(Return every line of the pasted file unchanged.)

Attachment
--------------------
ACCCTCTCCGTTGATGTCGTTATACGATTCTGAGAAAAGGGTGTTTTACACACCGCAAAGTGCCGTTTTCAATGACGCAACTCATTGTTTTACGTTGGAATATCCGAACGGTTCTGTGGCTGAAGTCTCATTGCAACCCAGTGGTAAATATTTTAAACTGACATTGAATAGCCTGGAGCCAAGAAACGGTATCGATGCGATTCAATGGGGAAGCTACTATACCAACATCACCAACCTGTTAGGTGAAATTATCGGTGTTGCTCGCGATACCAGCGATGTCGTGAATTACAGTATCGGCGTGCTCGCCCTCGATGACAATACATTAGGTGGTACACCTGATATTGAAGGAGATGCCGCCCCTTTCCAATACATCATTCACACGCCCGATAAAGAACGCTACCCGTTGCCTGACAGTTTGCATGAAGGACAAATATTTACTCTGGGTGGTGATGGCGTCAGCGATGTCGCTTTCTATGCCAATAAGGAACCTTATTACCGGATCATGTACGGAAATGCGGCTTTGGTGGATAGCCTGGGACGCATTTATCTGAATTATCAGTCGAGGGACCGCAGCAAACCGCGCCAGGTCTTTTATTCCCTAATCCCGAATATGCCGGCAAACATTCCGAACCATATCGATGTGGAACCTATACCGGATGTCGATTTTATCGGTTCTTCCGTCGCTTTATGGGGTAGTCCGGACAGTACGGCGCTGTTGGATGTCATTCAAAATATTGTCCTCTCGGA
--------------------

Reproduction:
ACCCTCTCCGTTGATGTCGTTATACGATTCTGAGAAAAGGGTGTTTTACACACCGCAAAGTGCCGTTTTCAATGACGCAACTCATTGTTTTACGTTGGAATATCCGAACGGTTCTGTGGCTGAAGTCTCATTGCAACCCAGTGGTAAATATTTTAAACTGACATTGAATAGCCTGGAGCCAAGAAACGGTATCGATGCGATTCAATGGGGAAGCTACTATACCAACATCACCAACCTGTTAGGTGAAATTATCGGTGTTGCTCGCGATACCAGCGATGTCGTGAATTACAGTATCGGCGTGCTCGCCCTCGATGACAATACATTAGGTGGTACACCTGATATTGAAGGAGATGCCGCCCCTTTCCAATACATCATTCACACGCCCGATAAAGAACGCTACCCGTTGCCTGACAGTTTGCATGAAGGACAAATATTTACTCTGGGTGGTGATGGCGTCAGCGATGTCGCTTTCTATGCCAATAAGGAACCTTATTACCGGATCATGTACGGAAATGCGGCTTTGGTGGATAGCCTGGGACGCATTTATCTGAATTATCAGTCGAGGGACCGCAGCAAACCGCGCCAGGTCTTTTATTCCCTAATCCCGAATATGCCGGCAAACATTCCGAACCATATCGATGTGGAACCTATACCGGATGTCGATTTTATCGGTTCTTCCGTCGCTTTATGGGGTAGTCCGGACAGTACGGCGCTGTTGGATGTCATTCAAAATATTGTCCTCTCGGA